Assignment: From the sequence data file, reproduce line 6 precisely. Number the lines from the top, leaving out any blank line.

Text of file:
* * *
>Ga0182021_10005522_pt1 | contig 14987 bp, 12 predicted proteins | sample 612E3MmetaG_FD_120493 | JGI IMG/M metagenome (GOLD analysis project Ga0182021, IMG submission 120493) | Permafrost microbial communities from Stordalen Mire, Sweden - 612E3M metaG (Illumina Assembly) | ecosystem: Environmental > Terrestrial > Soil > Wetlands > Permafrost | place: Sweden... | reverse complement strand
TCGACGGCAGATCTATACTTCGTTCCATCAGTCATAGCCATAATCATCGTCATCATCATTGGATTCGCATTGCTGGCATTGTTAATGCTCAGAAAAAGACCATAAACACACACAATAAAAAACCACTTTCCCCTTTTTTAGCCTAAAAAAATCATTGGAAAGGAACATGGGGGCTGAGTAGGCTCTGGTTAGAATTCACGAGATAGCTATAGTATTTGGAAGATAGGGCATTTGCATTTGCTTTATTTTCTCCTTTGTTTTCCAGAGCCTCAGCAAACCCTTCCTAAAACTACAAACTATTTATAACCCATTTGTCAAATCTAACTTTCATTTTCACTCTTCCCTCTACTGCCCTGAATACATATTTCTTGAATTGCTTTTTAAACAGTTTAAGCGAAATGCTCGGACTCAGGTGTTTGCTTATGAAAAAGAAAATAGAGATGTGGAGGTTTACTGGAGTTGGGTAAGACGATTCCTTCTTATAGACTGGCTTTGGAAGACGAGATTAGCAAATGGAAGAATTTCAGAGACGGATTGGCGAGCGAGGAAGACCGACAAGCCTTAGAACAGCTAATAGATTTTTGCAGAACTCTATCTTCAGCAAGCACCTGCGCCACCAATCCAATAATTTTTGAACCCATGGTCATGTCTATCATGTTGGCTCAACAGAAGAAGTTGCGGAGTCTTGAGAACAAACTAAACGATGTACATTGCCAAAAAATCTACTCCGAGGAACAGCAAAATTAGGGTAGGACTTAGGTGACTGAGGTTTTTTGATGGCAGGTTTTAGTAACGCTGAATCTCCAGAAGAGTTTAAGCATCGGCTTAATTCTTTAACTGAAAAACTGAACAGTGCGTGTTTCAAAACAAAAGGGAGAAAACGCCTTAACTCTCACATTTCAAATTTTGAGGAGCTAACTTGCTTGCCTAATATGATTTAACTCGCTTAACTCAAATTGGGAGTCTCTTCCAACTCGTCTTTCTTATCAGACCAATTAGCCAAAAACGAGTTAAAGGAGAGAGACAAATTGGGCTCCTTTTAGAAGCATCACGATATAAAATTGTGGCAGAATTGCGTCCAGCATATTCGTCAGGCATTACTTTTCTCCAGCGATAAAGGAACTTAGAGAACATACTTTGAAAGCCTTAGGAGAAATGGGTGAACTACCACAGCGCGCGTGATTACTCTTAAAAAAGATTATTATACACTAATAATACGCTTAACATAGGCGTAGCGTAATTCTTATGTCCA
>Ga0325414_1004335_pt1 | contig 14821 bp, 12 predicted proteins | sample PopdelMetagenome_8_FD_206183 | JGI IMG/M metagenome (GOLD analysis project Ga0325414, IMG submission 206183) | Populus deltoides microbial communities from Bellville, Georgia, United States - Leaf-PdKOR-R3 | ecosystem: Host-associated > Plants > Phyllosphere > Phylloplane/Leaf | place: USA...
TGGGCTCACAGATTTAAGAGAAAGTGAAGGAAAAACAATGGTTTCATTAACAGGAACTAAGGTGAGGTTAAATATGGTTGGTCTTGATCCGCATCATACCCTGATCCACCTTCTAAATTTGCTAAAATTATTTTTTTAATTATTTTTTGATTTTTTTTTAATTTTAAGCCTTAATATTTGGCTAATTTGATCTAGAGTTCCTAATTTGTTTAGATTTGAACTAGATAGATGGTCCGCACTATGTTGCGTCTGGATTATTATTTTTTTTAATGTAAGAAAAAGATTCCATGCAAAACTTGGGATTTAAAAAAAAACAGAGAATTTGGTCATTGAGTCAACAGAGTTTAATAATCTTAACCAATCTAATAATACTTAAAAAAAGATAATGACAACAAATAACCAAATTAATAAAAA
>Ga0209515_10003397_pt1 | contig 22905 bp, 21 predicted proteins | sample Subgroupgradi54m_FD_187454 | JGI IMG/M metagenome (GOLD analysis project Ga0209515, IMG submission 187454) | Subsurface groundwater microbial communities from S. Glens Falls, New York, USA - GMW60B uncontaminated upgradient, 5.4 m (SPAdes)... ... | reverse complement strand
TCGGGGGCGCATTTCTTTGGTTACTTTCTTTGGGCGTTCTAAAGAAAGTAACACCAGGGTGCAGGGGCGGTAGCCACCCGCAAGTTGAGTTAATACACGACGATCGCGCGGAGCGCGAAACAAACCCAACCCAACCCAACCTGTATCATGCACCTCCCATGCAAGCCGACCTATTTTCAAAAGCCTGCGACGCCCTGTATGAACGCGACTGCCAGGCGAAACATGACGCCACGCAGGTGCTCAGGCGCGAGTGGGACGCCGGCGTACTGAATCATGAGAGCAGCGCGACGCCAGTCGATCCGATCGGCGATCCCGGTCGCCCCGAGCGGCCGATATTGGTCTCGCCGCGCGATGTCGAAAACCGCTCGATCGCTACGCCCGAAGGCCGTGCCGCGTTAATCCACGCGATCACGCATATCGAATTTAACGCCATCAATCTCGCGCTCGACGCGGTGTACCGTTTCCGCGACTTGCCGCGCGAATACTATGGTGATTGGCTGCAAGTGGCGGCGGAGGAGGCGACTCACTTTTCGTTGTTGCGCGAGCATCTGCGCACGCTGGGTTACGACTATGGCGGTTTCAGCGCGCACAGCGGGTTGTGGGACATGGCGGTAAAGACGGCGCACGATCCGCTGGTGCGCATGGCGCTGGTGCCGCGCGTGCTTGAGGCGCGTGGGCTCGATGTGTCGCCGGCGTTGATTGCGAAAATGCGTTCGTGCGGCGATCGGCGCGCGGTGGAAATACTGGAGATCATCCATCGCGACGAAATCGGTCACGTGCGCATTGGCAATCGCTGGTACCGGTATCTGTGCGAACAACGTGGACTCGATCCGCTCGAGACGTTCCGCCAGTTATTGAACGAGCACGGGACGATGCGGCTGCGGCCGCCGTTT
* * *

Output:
TCGGGGGCGCATTTCTTTGGTTACTTTCTTTGGGCGTTCTAAAGAAAGTAACACCAGGGTGCAGGGGCGGTAGCCACCCGCAAGTTGAGTTAATACACGACGATCGCGCGGAGCGCGAAACAAACCCAACCCAACCCAACCTGTATCATGCACCTCCCATGCAAGCCGACCTATTTTCAAAAGCCTGCGACGCCCTGTATGAACGCGACTGCCAGGCGAAACATGACGCCACGCAGGTGCTCAGGCGCGAGTGGGACGCCGGCGTACTGAATCATGAGAGCAGCGCGACGCCAGTCGATCCGATCGGCGATCCCGGTCGCCCCGAGCGGCCGATATTGGTCTCGCCGCGCGATGTCGAAAACCGCTCGATCGCTACGCCCGAAGGCCGTGCCGCGTTAATCCACGCGATCACGCATATCGAATTTAACGCCATCAATCTCGCGCTCGACGCGGTGTACCGTTTCCGCGACTTGCCGCGCGAATACTATGGTGATTGGCTGCAAGTGGCGGCGGAGGAGGCGACTCACTTTTCGTTGTTGCGCGAGCATCTGCGCACGCTGGGTTACGACTATGGCGGTTTCAGCGCGCACAGCGGGTTGTGGGACATGGCGGTAAAGACGGCGCACGATCCGCTGGTGCGCATGGCGCTGGTGCCGCGCGTGCTTGAGGCGCGTGGGCTCGATGTGTCGCCGGCGTTGATTGCGAAAATGCGTTCGTGCGGCGATCGGCGCGCGGTGGAAATACTGGAGATCATCCATCGCGACGAAATCGGTCACGTGCGCATTGGCAATCGCTGGTACCGGTATCTGTGCGAACAACGTGGACTCGATCCGCTCGAGACGTTCCGCCAGTTATTGAACGAGCACGGGACGATGCGGCTGCGGCCGCCGTTT